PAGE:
Do you have a juicer? If you do, you can make up juice that you can be sure is SCD compliant. For everyone or just for your SCD child. There are a few purchased juices that are okay too. It is a cinch to make your own jello from juice, using gelatin and adding honey if needed. It tastes MUCH better than commercial jello.

Some children do eventually add some SCD compliant dairy back in. Especially goat milk yogurt. On pecanbread, the kids start with 1/4 tsp and work up, after an initial period without. This might be worth a try.

There are some SCD online groups for UC and other conditions. One of these might help too but I'd start with pecanbread as there is tons of info there about kids.

Hope this gives you some ideas. If you need to start with intro and very soft foods, it will be more time intensive at first and then improve over time.

Sherry

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Hi Mysecretcurse,

The diet does sound daunting but actually its just like anything - once you get into the routine it is pretty easy. The hardest part is getting your head around the food choices and what you can do with them.

We are programmed these days to just 'open a packet and stuff it in' but the diet is more 'grass roots' than that.

It is not that difficult. Fresh meat, fish, poultry, eggs and salad are not difficult to put together - if you can cook a chicken and boil an egg then you are half way there.

The important thing is to try and eat food that has not been processed, adulterated, modified or had any other extremely dubious process done to it.

It is the high-carb, high-sugar food that is doing much of the damage and most of that has been 'fiddled with' in some way or another. Try to eat as organic as you can - I know it is a bit more expensive (which is criminal, as everything should be naturally organic!) but even if you can have some things that have not been sprayed or dosed liberally with chemicals, or given growth hormones, antibiotics or any other harmful drugs, or not been laced with nitrates, nitrites, sulphites, sulphates or anything remotely chemical then you will be doing your body a big favour.

Our livers have an awful lot to contend with these days. The lower the burden we place on them the easier they can deal with all the toxins and the better we are for it.

I and the many others who are following this diet have finally woken up to the damage that our food industry is doing to us all.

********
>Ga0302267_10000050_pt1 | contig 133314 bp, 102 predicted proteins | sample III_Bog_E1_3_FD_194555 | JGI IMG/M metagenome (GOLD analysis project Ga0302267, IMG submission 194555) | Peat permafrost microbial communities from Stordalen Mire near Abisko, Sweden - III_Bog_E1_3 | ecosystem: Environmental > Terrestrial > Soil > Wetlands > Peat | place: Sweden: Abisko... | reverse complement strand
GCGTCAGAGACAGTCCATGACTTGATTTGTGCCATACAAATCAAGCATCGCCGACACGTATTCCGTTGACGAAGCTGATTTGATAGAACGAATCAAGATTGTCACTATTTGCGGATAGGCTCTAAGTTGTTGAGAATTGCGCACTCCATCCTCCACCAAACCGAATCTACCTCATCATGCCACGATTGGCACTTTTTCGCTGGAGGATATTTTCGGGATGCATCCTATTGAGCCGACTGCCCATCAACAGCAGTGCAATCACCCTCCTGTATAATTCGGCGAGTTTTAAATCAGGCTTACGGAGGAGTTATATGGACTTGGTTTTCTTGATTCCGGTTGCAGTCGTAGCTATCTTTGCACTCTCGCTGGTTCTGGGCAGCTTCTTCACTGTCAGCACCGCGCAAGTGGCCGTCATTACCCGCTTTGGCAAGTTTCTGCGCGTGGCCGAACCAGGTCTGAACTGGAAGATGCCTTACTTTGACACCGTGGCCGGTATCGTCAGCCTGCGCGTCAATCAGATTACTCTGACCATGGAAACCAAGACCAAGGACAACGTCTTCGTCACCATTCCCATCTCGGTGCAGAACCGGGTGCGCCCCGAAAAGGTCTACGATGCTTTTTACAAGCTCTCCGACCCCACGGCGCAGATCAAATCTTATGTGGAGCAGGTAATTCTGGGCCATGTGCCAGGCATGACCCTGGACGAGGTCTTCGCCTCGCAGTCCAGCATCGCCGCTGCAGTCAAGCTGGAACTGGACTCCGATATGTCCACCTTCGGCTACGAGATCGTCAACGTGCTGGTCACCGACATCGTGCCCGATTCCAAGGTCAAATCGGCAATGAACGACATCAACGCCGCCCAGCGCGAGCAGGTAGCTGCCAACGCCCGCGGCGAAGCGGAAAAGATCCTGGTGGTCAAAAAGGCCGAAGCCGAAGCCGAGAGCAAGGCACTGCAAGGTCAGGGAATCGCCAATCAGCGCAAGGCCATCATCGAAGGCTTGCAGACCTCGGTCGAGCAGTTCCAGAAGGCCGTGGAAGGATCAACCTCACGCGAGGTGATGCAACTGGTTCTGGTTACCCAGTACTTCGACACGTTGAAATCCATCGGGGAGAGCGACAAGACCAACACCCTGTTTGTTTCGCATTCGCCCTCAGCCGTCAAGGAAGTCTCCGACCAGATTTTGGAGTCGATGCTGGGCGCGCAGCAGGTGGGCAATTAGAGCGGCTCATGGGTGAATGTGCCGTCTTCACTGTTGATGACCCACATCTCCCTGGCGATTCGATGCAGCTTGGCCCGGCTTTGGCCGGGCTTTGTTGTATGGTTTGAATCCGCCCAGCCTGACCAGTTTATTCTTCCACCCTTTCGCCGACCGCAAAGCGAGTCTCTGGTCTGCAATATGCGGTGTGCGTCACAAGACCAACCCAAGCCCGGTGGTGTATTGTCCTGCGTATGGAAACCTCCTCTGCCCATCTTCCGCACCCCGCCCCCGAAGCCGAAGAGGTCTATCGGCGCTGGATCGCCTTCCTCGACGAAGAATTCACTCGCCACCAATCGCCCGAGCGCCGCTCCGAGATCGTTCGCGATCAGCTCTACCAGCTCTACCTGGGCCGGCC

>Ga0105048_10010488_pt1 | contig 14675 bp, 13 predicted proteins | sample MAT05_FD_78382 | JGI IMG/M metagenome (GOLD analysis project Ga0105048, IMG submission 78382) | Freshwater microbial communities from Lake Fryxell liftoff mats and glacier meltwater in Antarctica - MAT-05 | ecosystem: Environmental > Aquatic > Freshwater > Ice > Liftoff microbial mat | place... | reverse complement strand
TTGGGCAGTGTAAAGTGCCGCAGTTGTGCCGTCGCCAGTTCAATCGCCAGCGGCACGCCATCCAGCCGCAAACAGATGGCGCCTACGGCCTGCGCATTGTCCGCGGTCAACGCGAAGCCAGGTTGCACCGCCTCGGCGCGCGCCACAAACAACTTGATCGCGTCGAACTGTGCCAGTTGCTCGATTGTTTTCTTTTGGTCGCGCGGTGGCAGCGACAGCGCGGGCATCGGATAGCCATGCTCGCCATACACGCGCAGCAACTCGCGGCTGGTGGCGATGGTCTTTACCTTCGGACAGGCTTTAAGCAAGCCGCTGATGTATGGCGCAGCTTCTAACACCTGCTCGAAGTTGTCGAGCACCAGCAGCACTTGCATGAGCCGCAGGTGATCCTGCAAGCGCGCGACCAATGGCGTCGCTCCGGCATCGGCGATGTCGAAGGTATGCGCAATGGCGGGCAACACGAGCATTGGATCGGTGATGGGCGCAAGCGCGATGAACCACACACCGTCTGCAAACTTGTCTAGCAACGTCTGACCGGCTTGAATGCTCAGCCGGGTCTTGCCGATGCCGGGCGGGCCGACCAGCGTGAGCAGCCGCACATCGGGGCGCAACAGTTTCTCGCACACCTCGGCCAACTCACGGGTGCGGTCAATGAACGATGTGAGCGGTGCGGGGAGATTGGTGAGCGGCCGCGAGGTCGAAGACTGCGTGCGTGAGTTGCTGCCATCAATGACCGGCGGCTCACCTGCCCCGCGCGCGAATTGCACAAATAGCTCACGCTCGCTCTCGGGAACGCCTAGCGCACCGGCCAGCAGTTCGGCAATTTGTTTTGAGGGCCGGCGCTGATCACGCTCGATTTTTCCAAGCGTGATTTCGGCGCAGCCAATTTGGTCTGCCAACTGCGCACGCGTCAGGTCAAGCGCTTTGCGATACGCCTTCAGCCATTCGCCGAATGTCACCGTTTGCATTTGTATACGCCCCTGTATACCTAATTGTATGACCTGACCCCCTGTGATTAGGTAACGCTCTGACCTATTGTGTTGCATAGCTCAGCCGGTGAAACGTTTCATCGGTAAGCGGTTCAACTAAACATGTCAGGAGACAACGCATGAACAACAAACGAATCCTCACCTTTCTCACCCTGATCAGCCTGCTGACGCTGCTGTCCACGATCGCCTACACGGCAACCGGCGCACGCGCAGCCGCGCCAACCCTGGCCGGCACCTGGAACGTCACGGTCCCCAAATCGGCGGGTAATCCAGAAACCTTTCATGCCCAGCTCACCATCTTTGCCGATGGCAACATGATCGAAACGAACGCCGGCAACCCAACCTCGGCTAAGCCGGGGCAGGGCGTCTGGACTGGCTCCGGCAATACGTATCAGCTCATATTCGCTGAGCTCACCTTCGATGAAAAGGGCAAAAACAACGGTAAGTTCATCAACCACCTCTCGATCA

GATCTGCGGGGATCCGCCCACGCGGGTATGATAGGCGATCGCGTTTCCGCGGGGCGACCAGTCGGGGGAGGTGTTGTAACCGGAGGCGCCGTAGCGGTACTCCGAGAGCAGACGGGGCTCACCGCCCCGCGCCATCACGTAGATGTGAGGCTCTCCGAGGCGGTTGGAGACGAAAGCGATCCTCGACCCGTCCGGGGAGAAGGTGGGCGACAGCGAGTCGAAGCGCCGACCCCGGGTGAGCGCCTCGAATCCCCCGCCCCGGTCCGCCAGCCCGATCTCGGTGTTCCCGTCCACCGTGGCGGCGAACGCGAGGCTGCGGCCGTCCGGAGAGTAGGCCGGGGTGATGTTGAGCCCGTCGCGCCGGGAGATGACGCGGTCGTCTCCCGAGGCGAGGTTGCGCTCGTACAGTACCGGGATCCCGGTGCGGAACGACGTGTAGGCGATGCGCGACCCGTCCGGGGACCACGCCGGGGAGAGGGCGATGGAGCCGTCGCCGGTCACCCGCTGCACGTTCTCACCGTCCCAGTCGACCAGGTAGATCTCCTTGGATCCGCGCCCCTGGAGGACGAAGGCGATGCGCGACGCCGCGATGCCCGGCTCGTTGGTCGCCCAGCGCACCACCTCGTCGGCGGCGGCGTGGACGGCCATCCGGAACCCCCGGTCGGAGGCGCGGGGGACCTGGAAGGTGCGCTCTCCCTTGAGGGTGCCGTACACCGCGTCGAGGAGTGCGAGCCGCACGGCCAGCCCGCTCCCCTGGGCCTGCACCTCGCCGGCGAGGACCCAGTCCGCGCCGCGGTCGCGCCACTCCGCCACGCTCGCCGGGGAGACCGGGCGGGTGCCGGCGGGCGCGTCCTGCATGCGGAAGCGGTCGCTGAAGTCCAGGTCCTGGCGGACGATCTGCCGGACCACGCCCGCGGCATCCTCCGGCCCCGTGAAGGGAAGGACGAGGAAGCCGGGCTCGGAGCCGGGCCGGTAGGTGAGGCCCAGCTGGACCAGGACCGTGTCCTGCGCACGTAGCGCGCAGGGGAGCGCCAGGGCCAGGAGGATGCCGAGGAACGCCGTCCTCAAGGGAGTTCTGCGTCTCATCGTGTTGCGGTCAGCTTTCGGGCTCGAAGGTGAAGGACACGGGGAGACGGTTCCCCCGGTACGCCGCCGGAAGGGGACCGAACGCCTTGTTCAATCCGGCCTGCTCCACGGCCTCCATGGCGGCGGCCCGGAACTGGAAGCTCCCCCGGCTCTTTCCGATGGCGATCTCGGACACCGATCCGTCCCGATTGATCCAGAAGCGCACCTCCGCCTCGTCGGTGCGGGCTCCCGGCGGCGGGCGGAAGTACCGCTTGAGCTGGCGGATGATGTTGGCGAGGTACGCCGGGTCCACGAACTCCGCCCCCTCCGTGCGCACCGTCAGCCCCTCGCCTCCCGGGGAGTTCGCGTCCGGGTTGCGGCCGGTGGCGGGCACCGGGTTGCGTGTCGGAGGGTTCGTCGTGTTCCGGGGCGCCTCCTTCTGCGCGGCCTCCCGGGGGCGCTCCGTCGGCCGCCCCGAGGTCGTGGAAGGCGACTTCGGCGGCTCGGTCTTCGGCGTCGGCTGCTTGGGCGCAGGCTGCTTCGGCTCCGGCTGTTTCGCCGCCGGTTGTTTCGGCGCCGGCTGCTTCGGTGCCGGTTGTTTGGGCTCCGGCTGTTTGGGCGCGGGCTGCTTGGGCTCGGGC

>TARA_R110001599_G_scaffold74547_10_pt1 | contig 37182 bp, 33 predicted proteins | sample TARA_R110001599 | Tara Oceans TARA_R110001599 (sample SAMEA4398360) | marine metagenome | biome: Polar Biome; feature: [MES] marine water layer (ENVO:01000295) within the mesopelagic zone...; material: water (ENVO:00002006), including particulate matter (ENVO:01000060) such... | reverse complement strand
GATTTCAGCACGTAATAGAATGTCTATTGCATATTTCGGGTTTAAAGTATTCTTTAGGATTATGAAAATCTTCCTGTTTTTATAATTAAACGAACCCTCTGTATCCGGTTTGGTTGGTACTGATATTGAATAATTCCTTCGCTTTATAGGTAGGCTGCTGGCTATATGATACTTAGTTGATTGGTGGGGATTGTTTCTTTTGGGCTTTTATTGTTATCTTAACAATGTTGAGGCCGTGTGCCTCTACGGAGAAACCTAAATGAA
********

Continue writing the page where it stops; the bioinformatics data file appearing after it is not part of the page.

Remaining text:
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Hello!

My son was just diagnosed with ulcerative colitis and I'm thinking about trying the SCD for/with him. He's already gluten free and needs to go dairy free totally.

I'm wondering if any of you do this for your whole family. I have 4 kids and when school starts I'll be working full time too. I can't be making two sets of meals. Is there a way to make one main meal and let everyone else kind of add to theirs without making it impossible to follow?

Thanks for any suggestions!

Liz

You might want to check out

http://groups.yahoo.com/group/BTVC-SCD/summary

This is the yahoo group that is very oriented towards UC. And they make me really appreciate this forum where things are celiac-oriented!

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Bummer. Looks like this diet is way too complicated for me, I wouldn't be able to follow it even if I wanted to (I don't have a steady home or job right now, I sorta live on the road). Bummer. Maybe if I ever work out a stable living situation I will try it then.

Hey! Don't quit before you start. This is a very simple diet. Eat whole foods, meaning meat, eggs, fish, fruits, veggies, nuts, honey, yogurt, hard cheese and nothing else. What could be simpler than that? Many of us are dairy free and therefore do not eat the yogurt. The diet still works.

I have to say that cooking is very easy on this diet, no fancy sauces, no breading, just toss some chicken or beef on to cook, a few vegetables on the side and you're done. All you need is a refridgerator and stove, so yes, some advance planning is necessary when traveling.

If you choose to make yogurt, you can do it with glass jars submerged in warm water over a heating pad. No fancy yogurt maker required.